Then the angel said to me, “Write this: Blessed are those who are invited to the wedding supper of the Lamb!” And he added, “These are the true words of God.” (Revelation 19:9)
If you haven’t seen the movie Antwone Fisher, stop reading and go immediately to Amazon. G.K. Chesterton said every good story is a retelling of the gospel. Antwone Fisher offers the Gospel on the biggest screen.
In many ways, one story could be told a thousand times over: A baby grows up in abused orphan through the flawed social service system. Forced to come to terms with the destructive anger seething just under the surface, Antwone embarks on a redemptive journey to find his roots and his family. He set out to find forgiveness: both to give and to receive.
The story is plainly told, straightforward and almost methodical. The story’s climax comes after Antwone finds his mom, which sadly turns into a disappointing encounter where he tells her who he has become as a man while she sits silent, eyes glued to the floor in shame.
He returns to the home of his aunt and opens the door, surprised to find a mob of people — children, couples, cousins, uncles, family friends — who all smother him with hugs and beaming smiles. He is led to a grand feast. The scene is a party. For the first time in his life, he is being adored; he finally realizes where he belongs.
As the clammer quiets, an elderly woman sitting behind the table motions for him to get closer to her. With slow, deliberate moves, she caresses his face. A tear runs down her cheek, and with a raspy voice that seems as if it were mustering all the strength it possessed, she whispers the most redemptive word he has ever heard: “Welcome.”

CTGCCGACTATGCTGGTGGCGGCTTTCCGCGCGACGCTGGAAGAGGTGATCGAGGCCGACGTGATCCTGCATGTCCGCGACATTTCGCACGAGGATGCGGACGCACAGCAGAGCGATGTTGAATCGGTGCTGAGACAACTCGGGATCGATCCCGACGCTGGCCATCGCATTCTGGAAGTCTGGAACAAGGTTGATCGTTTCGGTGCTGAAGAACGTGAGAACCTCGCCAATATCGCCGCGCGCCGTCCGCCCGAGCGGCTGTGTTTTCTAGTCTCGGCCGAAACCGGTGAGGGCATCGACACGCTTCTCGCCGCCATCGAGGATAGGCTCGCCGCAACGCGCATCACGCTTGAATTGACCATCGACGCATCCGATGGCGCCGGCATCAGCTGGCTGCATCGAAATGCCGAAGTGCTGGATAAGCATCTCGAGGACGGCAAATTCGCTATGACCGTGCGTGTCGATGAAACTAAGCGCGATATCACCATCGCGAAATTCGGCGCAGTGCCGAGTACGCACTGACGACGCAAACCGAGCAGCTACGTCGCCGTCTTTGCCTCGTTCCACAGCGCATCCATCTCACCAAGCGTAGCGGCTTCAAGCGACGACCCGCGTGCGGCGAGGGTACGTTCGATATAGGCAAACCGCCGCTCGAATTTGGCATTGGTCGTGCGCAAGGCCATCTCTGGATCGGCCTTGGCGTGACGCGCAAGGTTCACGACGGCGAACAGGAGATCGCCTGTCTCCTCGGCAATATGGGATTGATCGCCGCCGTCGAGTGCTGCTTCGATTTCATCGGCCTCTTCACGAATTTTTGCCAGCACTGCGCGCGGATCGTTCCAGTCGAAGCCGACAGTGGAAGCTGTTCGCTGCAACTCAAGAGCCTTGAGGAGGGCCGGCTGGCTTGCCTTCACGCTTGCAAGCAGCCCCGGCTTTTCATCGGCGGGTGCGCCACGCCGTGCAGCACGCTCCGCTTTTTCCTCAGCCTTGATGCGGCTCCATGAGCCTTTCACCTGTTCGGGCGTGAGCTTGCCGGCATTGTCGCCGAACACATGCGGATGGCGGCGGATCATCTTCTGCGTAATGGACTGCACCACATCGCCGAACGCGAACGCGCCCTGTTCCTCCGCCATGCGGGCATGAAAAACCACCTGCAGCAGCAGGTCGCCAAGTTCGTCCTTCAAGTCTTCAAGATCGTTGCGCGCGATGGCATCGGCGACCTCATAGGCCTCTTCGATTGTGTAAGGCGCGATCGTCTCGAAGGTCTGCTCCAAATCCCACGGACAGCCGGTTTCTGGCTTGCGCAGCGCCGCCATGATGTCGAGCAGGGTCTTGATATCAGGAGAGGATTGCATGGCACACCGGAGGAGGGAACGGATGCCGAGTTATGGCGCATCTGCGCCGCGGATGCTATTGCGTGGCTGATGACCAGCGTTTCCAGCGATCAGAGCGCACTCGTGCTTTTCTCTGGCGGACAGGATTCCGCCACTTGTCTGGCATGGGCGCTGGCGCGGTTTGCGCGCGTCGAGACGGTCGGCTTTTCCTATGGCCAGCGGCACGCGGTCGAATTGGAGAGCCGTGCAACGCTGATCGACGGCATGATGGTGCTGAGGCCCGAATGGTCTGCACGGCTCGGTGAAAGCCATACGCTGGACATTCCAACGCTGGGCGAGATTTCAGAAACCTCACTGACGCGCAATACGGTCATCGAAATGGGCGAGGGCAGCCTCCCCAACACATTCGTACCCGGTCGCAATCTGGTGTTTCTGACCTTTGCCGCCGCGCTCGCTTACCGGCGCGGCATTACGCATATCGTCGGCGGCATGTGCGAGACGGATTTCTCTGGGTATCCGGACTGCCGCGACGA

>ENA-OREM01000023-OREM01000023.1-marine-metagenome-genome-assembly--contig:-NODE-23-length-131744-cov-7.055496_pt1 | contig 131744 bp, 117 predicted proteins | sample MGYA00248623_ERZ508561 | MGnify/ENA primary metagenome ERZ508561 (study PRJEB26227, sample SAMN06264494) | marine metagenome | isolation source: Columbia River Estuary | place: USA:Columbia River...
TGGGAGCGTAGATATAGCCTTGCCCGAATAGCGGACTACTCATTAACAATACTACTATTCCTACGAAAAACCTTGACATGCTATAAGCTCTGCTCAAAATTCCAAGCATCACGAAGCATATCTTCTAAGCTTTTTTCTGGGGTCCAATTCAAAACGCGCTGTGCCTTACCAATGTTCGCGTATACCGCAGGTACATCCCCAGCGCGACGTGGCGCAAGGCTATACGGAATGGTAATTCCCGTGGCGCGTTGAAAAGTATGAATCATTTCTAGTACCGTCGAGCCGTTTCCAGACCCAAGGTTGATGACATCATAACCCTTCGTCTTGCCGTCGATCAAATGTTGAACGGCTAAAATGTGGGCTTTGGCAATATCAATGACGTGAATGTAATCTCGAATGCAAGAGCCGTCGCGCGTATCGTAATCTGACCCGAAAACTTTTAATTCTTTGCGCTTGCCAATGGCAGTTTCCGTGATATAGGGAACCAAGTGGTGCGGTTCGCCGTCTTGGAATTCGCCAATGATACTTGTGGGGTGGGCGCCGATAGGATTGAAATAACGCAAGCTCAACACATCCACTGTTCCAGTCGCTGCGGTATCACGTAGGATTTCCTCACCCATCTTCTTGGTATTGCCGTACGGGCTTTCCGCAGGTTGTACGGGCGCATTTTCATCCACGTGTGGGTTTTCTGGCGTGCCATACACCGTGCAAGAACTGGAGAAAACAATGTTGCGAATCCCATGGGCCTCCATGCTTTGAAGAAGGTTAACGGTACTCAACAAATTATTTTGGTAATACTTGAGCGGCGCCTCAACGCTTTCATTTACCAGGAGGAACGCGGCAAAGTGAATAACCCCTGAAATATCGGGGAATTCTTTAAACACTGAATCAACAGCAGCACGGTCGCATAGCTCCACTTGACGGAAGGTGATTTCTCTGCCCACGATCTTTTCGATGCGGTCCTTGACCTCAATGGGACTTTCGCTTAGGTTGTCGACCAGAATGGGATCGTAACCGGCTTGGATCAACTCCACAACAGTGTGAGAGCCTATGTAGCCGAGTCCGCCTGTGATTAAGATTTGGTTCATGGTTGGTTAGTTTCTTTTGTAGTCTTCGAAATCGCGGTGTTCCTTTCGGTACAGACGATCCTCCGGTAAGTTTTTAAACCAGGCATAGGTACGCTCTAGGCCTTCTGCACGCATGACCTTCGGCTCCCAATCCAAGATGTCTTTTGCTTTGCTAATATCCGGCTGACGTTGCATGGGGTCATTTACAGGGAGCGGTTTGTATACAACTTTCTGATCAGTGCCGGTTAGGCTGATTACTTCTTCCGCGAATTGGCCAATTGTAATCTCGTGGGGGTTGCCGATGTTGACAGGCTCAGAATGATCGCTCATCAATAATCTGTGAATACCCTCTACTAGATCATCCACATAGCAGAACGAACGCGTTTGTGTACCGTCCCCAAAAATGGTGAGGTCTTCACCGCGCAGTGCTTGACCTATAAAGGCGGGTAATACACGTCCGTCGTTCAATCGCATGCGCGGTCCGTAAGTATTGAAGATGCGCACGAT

Welcome to the life of a man who had never been truly welcome anywhere. Welcome to a feast in his honor when no one had ever shown delight in him before. Welcome to a home, a people. Welcome.
“Welcome” is the core of the Gospel.
Welcome if you are scarred by sin. Welcome if you have never heard anyone call out your name with sheer pleasure. Welcome if notions of acceptance and love have only mocked you. Welcome if you have abandoned hope that you could ever find a home.
This is God’s invitation: a hearty welcome to the banquet, where joy, laughter and a deep embracing are yours. The prophetic invitation which peered ahead to the cross is this: “The Lord Almighty will prepare a feast of rich food for all people, a banquet of aged wine – the best of meats and the finest of wines.”
Welcome to the banquet.
Lord, thank You for making a place for me at Your wedding banquet table. Help me to live my life in light of that coming reality in to seek my sense of belonging and acceptance in You first.